When something seems off with your car.
Or when a major household appliance is on the fritz.
Better yet, your computer has stopped working altogether.
Talk to any repair technician and their answer is usually something to the effect of, “I need to take a look at it.”
While that response is pretty standard, there is something to it – it’s impossible to know what needs fixing or adjustment without first seeing what’s malfunctioning. In short, getting a visual goes a long way.
The same goes for moisture surveys from home inspections to water and flood damage restoration. As part of an overall investigation, a visual inspection sets the stage for the rest of a moisture survey and its results are often invaluable to remediation or repair efforts.
Walk into any space potentially affected by moisture – say, a home inspection for water damage – and it’s natural to look around. It’s hard not to, especially when it’s somewhere you’ve never been.
Sometimes, evidence of moisture presence is hard to miss (more on that later), while other times, only a trained eye can notice apparent signs of a moisture issue.
Regardless, a visual inspection should always be the first component of a moisture survey, whether part of a home moisture inspection or for flood damage restoration.
By itself, a visual inspection is a means to get a sense of a space – or building – that’s affected by moisture. It’s also a rudimentary means to identify obvious areas of concern. However, as part of broader efforts to gauge moisture presence within a space, the visual survey is part of a much deeper investigation. Its results act as a guide for where the rest of a moisture investigation starts.
Done carefully, a visual inspection saves time in completing a full moisture survey. Rather than taking moisture readings arbitrarily and hoping that random spots yield results, an inspector can efficiently move through a space, starting with identified problem areas first.
Where’s the Most Important Place to Check for Moisture After a Flood?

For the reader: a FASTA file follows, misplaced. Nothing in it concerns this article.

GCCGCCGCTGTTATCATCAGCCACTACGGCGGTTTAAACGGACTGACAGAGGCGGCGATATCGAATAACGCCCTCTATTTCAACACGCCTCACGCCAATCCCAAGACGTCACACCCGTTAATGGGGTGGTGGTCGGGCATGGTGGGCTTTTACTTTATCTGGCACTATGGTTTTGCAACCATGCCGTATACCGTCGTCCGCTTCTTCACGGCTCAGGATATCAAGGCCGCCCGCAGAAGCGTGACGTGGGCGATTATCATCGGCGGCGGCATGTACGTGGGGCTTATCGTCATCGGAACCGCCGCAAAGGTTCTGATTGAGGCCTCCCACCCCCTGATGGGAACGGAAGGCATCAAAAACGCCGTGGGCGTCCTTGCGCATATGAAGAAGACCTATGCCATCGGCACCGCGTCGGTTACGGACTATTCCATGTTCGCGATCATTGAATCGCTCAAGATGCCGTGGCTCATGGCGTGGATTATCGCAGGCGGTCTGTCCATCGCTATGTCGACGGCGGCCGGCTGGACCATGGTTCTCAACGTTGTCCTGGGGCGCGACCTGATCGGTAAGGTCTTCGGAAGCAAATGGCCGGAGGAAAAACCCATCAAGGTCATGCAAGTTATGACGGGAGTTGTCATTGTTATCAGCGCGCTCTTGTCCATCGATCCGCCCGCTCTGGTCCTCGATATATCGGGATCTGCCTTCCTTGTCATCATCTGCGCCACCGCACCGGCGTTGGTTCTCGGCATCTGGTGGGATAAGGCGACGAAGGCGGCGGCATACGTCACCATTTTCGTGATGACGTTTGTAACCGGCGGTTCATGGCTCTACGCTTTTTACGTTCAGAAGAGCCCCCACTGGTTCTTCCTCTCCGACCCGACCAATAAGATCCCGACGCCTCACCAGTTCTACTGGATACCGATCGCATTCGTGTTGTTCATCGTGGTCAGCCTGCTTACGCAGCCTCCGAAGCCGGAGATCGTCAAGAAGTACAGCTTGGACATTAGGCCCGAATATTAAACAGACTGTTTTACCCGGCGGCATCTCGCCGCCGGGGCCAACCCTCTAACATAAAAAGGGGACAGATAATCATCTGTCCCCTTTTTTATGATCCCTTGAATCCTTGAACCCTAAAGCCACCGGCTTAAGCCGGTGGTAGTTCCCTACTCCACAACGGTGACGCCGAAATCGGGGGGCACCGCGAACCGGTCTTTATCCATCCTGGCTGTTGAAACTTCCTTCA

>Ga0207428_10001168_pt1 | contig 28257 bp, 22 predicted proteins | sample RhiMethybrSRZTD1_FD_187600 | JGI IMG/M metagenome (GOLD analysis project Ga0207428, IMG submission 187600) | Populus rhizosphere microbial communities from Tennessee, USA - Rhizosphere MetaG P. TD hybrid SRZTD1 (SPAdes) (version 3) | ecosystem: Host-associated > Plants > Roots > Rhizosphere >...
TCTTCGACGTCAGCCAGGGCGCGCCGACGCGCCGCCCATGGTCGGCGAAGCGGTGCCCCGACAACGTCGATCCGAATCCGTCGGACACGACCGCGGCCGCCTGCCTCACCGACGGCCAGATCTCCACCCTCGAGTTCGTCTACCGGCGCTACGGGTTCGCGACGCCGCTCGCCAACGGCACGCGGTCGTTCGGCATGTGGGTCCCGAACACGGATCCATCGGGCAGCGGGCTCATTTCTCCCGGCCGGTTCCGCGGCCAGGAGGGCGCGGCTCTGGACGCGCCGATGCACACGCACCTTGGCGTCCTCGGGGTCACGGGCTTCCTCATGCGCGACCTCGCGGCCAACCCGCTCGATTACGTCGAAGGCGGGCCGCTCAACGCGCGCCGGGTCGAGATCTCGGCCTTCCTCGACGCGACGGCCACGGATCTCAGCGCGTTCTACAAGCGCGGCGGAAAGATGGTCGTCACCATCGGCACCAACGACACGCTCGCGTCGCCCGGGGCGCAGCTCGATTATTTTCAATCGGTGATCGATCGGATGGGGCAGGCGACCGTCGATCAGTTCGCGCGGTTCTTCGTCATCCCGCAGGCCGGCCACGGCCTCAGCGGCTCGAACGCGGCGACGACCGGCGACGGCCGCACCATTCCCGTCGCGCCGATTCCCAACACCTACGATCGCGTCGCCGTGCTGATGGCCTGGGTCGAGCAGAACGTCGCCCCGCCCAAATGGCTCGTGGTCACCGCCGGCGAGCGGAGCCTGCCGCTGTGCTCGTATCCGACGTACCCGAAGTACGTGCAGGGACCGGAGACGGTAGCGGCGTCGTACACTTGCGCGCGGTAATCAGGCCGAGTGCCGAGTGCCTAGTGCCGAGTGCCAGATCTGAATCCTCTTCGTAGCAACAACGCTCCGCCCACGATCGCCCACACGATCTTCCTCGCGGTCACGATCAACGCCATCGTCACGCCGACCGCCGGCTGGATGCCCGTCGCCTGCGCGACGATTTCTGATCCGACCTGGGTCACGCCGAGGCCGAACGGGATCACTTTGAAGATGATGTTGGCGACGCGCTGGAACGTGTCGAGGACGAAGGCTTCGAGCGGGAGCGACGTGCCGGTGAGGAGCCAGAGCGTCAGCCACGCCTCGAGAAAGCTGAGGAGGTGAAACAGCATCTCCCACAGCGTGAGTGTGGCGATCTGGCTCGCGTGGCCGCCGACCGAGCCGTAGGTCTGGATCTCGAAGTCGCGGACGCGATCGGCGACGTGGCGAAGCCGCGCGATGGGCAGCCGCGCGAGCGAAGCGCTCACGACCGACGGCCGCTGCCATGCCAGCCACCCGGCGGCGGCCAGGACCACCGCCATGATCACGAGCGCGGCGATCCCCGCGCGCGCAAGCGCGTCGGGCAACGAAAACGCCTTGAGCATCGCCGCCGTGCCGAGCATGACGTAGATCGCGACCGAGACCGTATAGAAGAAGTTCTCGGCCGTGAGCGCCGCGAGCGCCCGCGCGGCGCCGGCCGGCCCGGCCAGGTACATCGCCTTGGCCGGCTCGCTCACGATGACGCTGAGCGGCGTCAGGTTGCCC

A visual inspection goes beyond walking into a space and simply looking around.
Certainly, the first impression of a space is a component of a visual inspection. However, a glance over things is rarely sufficient. Rather, a visual inspection should be treated as a scouting mission of sorts to identify problem areas and immediately apparent signs of moisture.
When conducting a visual assessment, telltale signs of a moisture issue that merit further investigation include:
The results of a visual moisture inspection aren’t meant to serve one purpose. Rather, they are a critical part of the last portion of a moisture survey – the final report.
All data and information collected during the moisture survey are important. While moisture meter readings provide evidence of moisture presence, observations put context to those measurements. Combined with pictures taken during an inspection and there’s little room for questions about the extent of moisture presence in a space as presented in a water damage assessment report. What’s more, a visual inspection and pictures serve as a means to justify moisture meter measurements. With visual evidence taken during a water damage inspection, moisture readings have a secondary means for confirmation.
Aside from the property owner, the results of a visual inspection coupled with measurements taken during the moisture survey are of particular interest to insurers considering a claim. With moisture meter readings, visuals, and an explanation of both, an insurer doesn’t need to visit a site to understand the severity of a moisture issue.
A complete moisture inspection doesn’t solely rely on readings taken by a moisture meter. While those measurements are key information, they’re part of providing a full assessment of moisture presence and damage.
A visual inspection is not only a means to understand moisture infiltration and start a survey on the right foot, but also provides a holistic assessment of a flood or water damage incident’s impact.
Download our guide, “How to Measure Moisture in Buildings,” today: